Ever since Ronald Reagan uttered the famous line “I didn’t leave the Democratic Party; the party left me,” Republicans have been quick to point out just how far Democrats have veered portside. Some of this may have been overblown — until now.
If you’re looking for proof, look no further than the ever-triangulating William Jefferson Clinton. In fact, a quick comparison of the Obama Democrats’ policy positions with those of the Clinton presidency illustrates the point nicely.
• “Don’t ask, don’t tell”: This policy prevented the armed services from discriminating against homosexuals while simultaneously removing those who openly disclosed their sexual orientation. By most military accounts, it was a success. Democrats nonetheless passed a bill in 2010 granting the executive the power to repeal it, and in July of last year President Obama undid the Clinton compromise.
• The Defense of Marriage Act: Clinton signed it in 1996, acknowledging the states’ traditional role in family law. Allowing respective states to determine whether or not to embrace same-sex unions diffused the issue for all but the most ardent of activists. However, last year Obama instructed the Justice Department to quit defending the law, and in a campaign switch, the president now publicly supports gay marriage.
• Welfare reform: Obama’s Health and Human Services’ waiver of the Clinton-era work requirements aimed at testing “alternative and innovative strategies,” such as combining “learning and work … or job search/readiness programs” is coming under fire from the Government Accountability Office. Its general counsel released an opinion saying that changes in the law should have been approved by Congress, not by the executive.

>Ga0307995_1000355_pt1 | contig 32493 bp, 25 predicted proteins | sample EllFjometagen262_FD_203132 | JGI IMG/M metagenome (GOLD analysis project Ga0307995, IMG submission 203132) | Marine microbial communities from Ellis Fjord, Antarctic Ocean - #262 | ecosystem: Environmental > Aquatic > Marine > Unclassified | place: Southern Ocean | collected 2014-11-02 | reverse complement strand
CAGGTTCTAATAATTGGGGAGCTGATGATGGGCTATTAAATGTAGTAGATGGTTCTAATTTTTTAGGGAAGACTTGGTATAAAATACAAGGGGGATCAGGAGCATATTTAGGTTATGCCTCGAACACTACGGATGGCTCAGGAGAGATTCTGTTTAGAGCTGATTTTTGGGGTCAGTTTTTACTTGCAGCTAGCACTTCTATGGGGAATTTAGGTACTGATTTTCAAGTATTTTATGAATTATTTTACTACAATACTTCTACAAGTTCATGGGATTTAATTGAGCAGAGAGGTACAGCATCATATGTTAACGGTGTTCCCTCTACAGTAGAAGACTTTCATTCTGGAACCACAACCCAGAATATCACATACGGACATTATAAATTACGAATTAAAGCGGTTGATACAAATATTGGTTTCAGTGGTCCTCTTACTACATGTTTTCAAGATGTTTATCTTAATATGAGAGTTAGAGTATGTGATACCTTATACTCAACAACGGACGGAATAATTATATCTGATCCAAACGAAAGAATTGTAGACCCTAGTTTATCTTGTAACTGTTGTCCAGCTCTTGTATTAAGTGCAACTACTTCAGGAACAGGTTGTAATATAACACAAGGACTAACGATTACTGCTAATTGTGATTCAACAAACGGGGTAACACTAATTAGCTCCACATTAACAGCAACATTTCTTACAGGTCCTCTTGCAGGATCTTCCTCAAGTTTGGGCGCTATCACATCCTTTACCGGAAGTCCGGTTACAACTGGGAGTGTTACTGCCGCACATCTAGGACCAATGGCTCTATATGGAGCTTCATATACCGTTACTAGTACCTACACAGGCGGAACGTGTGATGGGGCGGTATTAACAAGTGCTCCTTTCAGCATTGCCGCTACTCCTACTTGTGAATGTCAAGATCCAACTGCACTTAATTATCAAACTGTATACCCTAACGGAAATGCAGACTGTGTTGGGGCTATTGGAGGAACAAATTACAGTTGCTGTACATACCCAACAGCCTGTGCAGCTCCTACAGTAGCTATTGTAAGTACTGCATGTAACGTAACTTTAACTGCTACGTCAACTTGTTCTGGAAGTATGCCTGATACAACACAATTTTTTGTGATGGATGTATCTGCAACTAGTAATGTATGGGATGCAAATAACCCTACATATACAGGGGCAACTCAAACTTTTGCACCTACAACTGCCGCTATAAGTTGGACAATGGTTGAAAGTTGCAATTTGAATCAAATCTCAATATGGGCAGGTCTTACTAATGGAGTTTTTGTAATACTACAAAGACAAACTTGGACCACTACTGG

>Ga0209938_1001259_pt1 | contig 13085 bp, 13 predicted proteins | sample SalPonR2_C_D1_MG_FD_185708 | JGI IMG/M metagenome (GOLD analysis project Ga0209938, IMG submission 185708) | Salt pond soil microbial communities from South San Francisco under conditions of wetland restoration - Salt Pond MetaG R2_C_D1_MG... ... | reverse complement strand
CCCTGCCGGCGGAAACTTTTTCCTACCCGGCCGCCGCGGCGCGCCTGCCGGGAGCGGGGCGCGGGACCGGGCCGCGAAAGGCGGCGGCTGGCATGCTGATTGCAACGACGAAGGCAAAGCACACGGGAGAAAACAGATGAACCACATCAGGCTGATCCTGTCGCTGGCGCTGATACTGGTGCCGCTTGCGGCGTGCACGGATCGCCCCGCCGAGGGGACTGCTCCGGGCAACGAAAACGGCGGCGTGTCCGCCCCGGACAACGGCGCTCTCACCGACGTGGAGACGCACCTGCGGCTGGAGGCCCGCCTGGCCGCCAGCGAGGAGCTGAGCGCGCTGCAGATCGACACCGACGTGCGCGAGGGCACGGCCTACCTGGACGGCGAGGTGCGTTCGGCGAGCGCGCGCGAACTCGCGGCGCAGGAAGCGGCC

• Capital-gains taxes: When the capital-gains rate was cut from 28 percent to 20 percent in 1997, revenues doubled to more than $127 billion during Clinton’s second term. Obama is demanding a staggering 59 percent increase in the rate. His preferred rate of 23.8 percent includes his new 3.8 percent Obamacare investment tax.
• Spending: Due to a Cold War peace dividend — as well as a recalcitrant Congress — spending as a share of GDP under Clinton fell to less than 19 percent, and debt flatlined. During his first term, Obama has racked up $5 trillion in new debt; spending is at 25 percent of GDP, and instead of laying claim to new savings in the budget, the president says, “After two wars that have cost us … over a trillion dollars, it’s time to do some nation-building right here at home.”
Of course, when the 42nd president took office, he, too, was set on an activist agenda. The Clinton-Gore administration embarked on a series of stumbles through its first two years, including Gore’s $70 billion carbon tax proposal; Hillarycare (the precursor to Obamacare), and its very own “stimulus” package.
Oh, and those wonderful 1993 income tax hikes the media love to swoon over? Well, the lower interest rates and economic boom promised from getting “serious” over the federal deficit failed to materialize. Growth for 1993 was only 2.3 percent, and by the time the GOP took control of Congress in 1994, the long-term Treasury yield had climbed to 7 percent. The Dow wasn’t doing much better, stuck under 4,000.
But Bill Clinton was nothing if not a protean politician and — in stark contrast with President Obama — quickly shifted gears.
It’s hardly surprising that he’s doing it again. In his convention speech as well as his television ad, Clinton would have you believe that Obama was dealt an impossible hand. That “No president — not me or any of my predecessors — could have repaired all the damage in just four years.”
This is demonstrably false, since Reagan brought the nation roaring back from 10.8 percent unemployment, double-digit inflation and a “misery index” of more than 20 percent in his first term. Then again, as former Sen. Bob Kerrey of Nebraska once told Esquire magazine, “Clinton’s an unusually good liar. Unusually good. Do you realize that?”
As published in Star Tribune 16 Sept.